Frank Lionel Moore, son of Alice and William Moore, was born in Vancouver and later moved to Manitoba. He was educated at the Provencher School in St. Boniface, and at the University of Manitoba. In 1938 he married Isobel McIntyre and they raised three children Lionel Jr., Jerry and daughter Terry.
In 1943 he started to work in Brandon as a Cattle sorter, and then went to the Winnipeg Union Stock Yards. He became a cattle buyer for Canada Packers, and four years later, started giving the Winnipeg livestock market reports for CJGX Yorkton. In 1950 he was invited to be the farm commentator for the Manitoba Farm Broadcast on CBW Winnipeg.
For more than a quarter of a century (1950-1976) Lionel was an important part of the Farm Department of CBC Winnipeg. During this time, his was a welcome voice reporting farm markets. Farm listeners throughout the West, appreciated the information which enabled them to follow better farm practices.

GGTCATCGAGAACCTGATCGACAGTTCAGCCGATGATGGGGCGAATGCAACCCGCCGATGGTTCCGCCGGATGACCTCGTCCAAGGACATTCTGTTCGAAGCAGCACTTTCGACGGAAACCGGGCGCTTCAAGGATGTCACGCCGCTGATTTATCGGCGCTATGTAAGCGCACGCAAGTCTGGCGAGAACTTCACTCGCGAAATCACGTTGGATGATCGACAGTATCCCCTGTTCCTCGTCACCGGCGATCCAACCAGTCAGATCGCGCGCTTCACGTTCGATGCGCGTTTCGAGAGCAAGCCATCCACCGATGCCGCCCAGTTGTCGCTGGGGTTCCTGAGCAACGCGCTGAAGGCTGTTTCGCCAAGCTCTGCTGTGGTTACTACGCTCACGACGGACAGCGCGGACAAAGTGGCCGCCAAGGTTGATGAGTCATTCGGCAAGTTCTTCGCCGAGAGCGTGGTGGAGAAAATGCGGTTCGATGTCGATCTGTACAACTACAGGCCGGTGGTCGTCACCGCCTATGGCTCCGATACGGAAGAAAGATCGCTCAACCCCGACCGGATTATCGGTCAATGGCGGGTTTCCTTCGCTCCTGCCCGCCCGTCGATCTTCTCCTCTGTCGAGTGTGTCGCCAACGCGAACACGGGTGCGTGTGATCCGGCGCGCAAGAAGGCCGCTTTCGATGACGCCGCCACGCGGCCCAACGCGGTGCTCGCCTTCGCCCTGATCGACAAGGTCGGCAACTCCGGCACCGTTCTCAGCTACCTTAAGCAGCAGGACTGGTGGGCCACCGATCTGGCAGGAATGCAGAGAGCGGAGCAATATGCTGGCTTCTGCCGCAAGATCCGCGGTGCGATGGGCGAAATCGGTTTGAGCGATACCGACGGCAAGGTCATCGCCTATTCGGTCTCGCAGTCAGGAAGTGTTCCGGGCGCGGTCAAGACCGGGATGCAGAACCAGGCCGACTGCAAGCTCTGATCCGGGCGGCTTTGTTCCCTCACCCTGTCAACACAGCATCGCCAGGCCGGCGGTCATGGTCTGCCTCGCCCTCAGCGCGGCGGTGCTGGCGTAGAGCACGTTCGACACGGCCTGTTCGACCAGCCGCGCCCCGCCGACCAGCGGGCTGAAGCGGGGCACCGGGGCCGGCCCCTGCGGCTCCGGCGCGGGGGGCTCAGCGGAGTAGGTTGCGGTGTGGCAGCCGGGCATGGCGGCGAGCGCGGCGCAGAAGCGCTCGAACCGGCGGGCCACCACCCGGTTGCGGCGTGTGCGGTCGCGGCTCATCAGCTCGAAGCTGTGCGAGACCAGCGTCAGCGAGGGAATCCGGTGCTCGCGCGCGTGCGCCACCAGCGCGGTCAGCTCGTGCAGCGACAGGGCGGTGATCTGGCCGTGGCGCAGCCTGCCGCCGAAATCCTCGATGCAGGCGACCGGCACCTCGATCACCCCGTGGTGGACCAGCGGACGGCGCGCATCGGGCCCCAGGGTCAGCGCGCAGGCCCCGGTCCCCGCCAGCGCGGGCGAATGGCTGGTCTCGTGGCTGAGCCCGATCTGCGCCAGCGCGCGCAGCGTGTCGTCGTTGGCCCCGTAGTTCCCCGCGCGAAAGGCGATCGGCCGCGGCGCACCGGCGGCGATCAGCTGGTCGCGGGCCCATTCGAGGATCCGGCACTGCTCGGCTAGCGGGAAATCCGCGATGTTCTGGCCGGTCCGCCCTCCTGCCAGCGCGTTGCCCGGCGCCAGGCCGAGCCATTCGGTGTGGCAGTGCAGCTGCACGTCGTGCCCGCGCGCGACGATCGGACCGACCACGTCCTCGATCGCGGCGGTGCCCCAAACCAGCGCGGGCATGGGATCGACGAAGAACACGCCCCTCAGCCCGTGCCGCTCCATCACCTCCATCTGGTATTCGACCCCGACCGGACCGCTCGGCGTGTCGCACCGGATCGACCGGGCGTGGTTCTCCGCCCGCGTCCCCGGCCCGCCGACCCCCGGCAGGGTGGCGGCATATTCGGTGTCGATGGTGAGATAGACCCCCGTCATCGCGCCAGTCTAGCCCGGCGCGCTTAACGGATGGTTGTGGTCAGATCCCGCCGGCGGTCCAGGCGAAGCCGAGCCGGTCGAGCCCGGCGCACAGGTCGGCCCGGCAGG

When television came to the Prairies, he, as supervisor of the Farm Department, was involved in two programs. The first program he directed toward the farm audience. By the end of that year, the “Country Calendar” television show went on the air out of Toronto. The next year, the “Prairie Country Calendar” with Lionel as host and editor was broadcast from Winnipeg. Today, “Country Canada” a national program, is the outgrowth to that Winnipeg broadcast. Lionel also developed an instructional series, called “This Business of Farming” which was the first of its kind, and it continued for five years.
In the last few years of his career he became associated with the United Nations. He visited India, Pakistan and Sri Lanka as an observer and reported to the director of the World Food Program. He justified to farmers how their contributions to the Program were being spent. Lionel was involved in the Caribbean area and the international project of controlling the Mediterranean fruit fly by radiation.
Lionel Moore’s distinctive friendly drawl is gone from radio farm homes. He served the farm people well at a time when extensive changes, in farm practices, and in the social fabric of the rural areas, were happening. He saw and recorded these changes, and helped rural people adapt to them. Lionel was always the friend and champion of the farm family and its community.